We have heard ad nauseum that the data collection mandated by Medicare and Medicaid is to improve quality of care. Significant taxpayer dollars have been expended as bonuses in the name of PQRS (Physician Quality Reporting System). With all this investment and mandating, one would assume that the PQRS must be highly indicative of better quality of patient care, right? Not so fast.
Two recent reports demonstrate how ineffective this program is and how much physicians hate it. Yet, a majority of them are participating in it, purely because they don’t want to be left behind when the train leaves the station. A report from the Medical Group Management Association (MGMA), headlined “Medicare physician quality reporting programs not improving patient quality, needlessly complex,” notes “more than 83 percent of physician practices stated they did not believe current Medicare physician quality reporting programs enhanced their physicians’ ability to provide high-quality patient care” with “more than 70 percent rated Medicare’s quality reporting requirements as ‘very’ or ‘extremely’ complex.” Most concerning from the report is that “a significant majority of respondents indicated these programs negatively affected practice efficiency, support staff time, and clinician morale.”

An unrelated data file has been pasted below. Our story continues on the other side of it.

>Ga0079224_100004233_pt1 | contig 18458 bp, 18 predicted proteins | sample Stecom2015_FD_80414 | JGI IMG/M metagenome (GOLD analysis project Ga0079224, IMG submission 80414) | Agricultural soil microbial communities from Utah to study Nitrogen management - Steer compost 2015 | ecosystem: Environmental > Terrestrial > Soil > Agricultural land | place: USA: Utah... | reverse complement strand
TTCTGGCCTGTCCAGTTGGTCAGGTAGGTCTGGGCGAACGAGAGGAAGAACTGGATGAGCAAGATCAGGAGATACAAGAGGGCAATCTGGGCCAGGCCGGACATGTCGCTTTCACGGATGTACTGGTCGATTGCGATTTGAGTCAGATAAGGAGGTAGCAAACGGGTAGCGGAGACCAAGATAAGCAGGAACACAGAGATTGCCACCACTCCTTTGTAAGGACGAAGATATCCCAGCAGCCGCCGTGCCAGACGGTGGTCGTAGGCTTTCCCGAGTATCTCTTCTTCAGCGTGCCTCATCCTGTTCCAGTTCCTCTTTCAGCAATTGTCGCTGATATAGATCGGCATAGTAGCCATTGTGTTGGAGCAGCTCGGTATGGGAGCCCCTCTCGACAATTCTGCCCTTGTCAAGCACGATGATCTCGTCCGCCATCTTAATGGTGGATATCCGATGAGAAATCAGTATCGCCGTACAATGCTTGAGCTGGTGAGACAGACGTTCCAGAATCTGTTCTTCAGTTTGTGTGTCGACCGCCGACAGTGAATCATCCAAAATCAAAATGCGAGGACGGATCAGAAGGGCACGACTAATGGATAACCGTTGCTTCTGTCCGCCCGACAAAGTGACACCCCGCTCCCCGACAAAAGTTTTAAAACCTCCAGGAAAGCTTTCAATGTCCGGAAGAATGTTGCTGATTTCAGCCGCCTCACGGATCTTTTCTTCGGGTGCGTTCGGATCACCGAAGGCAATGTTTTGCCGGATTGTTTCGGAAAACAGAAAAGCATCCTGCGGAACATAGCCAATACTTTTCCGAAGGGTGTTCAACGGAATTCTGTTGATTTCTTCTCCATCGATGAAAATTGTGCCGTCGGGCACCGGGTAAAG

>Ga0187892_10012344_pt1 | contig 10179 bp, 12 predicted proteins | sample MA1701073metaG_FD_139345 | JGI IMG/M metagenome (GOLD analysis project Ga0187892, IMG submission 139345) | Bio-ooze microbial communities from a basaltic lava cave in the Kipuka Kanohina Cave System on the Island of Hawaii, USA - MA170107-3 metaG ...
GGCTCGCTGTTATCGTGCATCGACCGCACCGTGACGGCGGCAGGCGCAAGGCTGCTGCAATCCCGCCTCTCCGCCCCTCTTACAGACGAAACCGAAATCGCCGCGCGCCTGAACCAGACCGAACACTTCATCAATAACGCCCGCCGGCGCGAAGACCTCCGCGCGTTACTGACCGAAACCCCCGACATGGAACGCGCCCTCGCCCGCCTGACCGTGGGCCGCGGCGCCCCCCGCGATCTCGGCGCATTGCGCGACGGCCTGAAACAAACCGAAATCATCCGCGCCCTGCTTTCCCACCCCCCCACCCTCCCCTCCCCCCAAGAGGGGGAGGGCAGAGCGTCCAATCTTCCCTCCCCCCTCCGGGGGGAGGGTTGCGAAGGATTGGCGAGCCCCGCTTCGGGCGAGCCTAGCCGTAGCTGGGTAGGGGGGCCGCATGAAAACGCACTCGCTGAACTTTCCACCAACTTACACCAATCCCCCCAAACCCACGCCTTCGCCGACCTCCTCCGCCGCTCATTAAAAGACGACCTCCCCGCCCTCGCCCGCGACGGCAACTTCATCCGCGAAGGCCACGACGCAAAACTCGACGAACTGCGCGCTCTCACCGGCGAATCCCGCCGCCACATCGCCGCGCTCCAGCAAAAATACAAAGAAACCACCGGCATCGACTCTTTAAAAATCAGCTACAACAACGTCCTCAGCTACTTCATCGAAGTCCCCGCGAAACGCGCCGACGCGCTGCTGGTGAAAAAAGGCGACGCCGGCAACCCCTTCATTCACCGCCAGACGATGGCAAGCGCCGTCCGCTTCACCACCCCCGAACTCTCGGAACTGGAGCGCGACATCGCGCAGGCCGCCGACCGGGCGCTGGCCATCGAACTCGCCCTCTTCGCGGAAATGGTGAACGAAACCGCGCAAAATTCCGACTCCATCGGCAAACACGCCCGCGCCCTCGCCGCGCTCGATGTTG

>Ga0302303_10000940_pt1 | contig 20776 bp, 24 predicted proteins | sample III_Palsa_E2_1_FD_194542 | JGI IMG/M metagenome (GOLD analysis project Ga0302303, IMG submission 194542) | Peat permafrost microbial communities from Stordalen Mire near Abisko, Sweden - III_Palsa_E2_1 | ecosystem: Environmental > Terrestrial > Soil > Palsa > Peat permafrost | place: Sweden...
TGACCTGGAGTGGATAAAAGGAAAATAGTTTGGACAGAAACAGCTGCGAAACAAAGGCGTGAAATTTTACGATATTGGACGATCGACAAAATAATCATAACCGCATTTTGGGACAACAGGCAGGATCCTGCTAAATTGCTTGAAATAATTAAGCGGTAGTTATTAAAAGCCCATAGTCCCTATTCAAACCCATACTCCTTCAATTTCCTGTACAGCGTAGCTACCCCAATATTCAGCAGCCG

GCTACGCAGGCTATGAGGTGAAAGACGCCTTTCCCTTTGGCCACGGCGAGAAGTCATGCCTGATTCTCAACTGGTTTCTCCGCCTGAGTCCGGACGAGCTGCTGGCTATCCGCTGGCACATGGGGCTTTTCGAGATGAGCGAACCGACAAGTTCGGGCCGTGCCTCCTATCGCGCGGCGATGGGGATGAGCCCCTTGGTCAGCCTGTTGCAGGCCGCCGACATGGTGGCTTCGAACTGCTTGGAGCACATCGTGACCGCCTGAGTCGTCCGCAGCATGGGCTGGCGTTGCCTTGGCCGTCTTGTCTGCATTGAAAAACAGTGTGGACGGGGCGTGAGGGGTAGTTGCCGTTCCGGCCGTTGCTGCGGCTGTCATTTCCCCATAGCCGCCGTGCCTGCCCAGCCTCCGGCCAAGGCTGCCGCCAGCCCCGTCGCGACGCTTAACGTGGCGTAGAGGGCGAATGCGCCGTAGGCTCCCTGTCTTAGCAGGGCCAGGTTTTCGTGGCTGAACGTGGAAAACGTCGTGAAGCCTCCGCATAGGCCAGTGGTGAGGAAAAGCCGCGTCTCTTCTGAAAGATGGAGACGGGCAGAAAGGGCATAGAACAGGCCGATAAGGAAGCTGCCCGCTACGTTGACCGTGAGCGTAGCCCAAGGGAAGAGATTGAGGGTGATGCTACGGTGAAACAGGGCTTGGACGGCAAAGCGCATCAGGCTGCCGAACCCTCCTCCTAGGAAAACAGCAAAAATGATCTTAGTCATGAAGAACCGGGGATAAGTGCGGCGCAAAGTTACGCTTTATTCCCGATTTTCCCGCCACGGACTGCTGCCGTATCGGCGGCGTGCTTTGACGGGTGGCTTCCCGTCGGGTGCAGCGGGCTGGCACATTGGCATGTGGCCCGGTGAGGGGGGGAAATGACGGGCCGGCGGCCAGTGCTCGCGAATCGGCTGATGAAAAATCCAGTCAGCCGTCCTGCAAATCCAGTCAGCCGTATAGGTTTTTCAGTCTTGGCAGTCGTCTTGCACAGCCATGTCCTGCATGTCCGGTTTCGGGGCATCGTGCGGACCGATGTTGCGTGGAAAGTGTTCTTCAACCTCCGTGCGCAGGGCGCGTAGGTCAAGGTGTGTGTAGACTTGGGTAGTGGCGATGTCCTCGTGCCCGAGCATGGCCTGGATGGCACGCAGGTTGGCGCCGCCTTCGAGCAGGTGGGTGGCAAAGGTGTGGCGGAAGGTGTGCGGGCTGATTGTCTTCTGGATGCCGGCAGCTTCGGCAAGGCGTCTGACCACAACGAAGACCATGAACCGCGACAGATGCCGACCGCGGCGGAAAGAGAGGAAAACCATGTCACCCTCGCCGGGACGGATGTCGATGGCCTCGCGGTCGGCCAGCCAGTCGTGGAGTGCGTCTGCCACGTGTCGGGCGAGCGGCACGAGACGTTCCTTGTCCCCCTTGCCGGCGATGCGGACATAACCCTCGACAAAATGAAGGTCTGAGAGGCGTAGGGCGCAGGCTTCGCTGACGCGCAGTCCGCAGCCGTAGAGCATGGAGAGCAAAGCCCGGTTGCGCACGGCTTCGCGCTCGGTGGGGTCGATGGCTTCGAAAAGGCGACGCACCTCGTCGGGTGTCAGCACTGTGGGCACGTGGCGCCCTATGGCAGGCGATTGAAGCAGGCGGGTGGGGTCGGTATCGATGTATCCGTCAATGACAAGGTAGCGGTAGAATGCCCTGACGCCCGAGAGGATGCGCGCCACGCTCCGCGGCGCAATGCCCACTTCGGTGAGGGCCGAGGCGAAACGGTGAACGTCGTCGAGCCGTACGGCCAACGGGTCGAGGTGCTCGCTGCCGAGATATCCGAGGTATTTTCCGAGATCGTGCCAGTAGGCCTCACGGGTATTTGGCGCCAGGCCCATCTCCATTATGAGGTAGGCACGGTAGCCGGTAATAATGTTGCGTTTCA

“Medicare has lost focus with its physician quality reporting programs. Instead of providing timely, meaningful, and actionable information to help physicians treat patients, this has become a massive bureaucratic reporting exercise. Each program has its own set of arcane and duplicative rules which force physician practices to divert resources away from patient care,” said Anders Gilberg, MGMA senior vice president of government affairs, according to this article.
A connected program, maintenance of certification (MOC), sold by the private, non-profit, American Board of Medical Specialties (ABMS) and its affiliates, finds itself as the only certification-type program to be included as an approved PQRS program within the Affordable Care Act. Surely, this MOC program of physician testing and certification can be trusted to assure quality of care? No luck here either. In fact, a recent article in JAMA found that “MOC is perceived by physicians as an inefficient and logistically difficult activity for learning or assessment, often irrelevant to practice, and of little benefit to physicians, patients, or society.”